Saturday, July 28, 2012

The Horror of Forgetting

As a history major in college, I was most fascinated with all the events that were pretty much a big deal, of which most of my friends (and myself until I took the classes) were blissfully ignorant. Now as an adult, I feel I am surrounded by events that I know nothing of: despite going to an excellent pre-college prepatory program, getting a BA in history and politics, graduate studies in theology, and a law degree, I had to learn about the Rwandan genocide myself. It was never mentioned in all the academia I participated in. Y'know what else I had never learned about?

My husband commented today that his father refused to watch the Olympics since 1972. Rather than show my ignorance, I just nodded nonchalantly and quickly googled "1972 Olympics." Imagine my horror in discovering:

On September 5, 1972, during the second week of the Olympic games in Munich, Germany, 11 Israeli coaches and athletes were taken prisoner by Palestinian terrorists (perhaps in retaliation for the International Olympic Committee refusing to admit them to the Olympic Games). All eleven were eventually killed, the entire situation mishandled by the German authorities who were so intent on showing how different they were from the 1939 Berlin games that they had 3 snipers for 8 terrorists. The IOC didn't cancel the games even after the massacre; those Arab nations that balked at having their flags lowered to half mast in the Olympic stadium were quickly appeased. Jordan was alone among the Arab nations in denouncing the attacks. German authorities have never apologized, and in fact refused to tell the athletes families how their loved ones had died until a whistle-blower released the documents.

This year, the 40th anniversary of these senseless deaths, the IOC refused a minute of silence to honor the innocent athletes. They claim that to do so would be to make the Olympics "political" and might offend those delegates who are anti-Israel.

Is this what happens when we forget? 

There is a great irony that the IOC, run largely by European countries, is perpetuating appeasement - the same historical attitude shown by Western leaders towards dictators that landed the entire world on the brink of destruction in the years of World War II. What did not work for them will not work for us. One never gets rid of a bully by letting them bully you - it only makes them hunger for more.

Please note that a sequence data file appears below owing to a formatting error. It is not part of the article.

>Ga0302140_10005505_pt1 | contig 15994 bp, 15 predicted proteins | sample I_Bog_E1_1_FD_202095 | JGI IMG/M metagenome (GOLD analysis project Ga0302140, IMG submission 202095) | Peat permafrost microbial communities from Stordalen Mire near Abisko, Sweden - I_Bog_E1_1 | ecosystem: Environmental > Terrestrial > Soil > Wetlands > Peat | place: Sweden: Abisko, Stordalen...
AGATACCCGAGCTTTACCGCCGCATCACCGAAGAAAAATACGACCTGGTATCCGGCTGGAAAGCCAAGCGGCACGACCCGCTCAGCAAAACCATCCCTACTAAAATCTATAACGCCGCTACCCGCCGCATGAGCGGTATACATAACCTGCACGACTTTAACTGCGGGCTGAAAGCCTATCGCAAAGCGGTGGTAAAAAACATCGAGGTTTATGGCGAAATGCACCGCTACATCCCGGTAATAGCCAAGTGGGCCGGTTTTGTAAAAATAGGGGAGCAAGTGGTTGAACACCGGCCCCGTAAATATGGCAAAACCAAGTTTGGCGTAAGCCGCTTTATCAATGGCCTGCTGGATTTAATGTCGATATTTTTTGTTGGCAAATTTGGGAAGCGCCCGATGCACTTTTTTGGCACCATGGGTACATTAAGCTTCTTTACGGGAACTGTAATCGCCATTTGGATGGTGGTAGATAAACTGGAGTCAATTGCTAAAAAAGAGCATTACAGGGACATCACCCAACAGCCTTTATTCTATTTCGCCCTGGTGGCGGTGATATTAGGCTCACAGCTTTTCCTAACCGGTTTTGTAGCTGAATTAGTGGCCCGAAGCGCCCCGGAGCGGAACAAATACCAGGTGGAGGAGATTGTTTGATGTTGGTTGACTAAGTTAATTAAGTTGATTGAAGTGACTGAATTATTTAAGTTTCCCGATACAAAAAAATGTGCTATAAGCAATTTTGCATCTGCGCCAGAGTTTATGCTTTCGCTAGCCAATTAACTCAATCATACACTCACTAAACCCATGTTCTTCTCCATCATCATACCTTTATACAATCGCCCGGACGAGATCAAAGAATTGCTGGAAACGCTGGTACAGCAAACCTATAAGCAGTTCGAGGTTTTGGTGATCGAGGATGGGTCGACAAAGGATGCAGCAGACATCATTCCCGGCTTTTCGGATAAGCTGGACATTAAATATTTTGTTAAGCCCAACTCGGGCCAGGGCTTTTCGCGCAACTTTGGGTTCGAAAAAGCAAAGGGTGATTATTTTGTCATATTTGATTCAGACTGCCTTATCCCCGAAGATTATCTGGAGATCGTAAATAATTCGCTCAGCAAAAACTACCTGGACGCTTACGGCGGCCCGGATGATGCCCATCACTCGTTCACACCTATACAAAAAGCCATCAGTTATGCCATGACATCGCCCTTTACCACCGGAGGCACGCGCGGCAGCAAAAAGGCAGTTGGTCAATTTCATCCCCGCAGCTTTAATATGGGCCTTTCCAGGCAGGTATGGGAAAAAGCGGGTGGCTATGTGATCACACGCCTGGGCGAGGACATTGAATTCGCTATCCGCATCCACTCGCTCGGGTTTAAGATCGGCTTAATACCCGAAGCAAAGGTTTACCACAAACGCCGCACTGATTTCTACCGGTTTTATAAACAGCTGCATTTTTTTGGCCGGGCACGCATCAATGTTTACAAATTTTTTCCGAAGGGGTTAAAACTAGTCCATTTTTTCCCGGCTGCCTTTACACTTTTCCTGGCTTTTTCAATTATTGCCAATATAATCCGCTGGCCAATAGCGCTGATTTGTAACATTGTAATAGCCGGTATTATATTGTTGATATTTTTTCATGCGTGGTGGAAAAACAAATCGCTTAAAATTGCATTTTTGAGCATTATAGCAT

When we forget that there is a right and wrong in the world, when we lose our moral moorings, when we find it is more convenient to appease bullies than take a few on the chin, we lose who we are as human beings. Human beings are made for greatness! Greater causes, greater loves, greater adventures. When we cannot grasp this reality, that we were made for the grand adventure of pursuing Goodness,  we lose the ability on ever-increasing levels to recognize anything as good. And when nothing is good, nothing is worthy of protection, nothing is honored, nothing is passed on. Nothing matters when nothing is good.

We can never forget that evil is real. We must never cease to tell the children at our knees real stories of real horror: that once there were bad men, but that we beat them. That they will come again and we will beat them again. That we can never hate them, but we must be firm in our resolve against what they perpetrate and proclaim. We must resolve in our hearts, pray with our lips, live our lives welded to the principle that  when evil comes, as it always will, that we will refuse to bend the knee to it. Not bend the knee by forgetting our beloved dead, nor by silently allowing their vitriol, nor refusing to meet them on the field of battle. There can be no compromise with evil, and we must never forget that.


  1. Wow! I had no idea that happened in 1972.

    I saw your comment on one of my posts, and my Pinterest page is

    I would love to follow you too! :)

  2. I recommend watching Prefontaine. It's a movie about a runner's life during those Olympics. One of the greatest runners in U.S. history. :)


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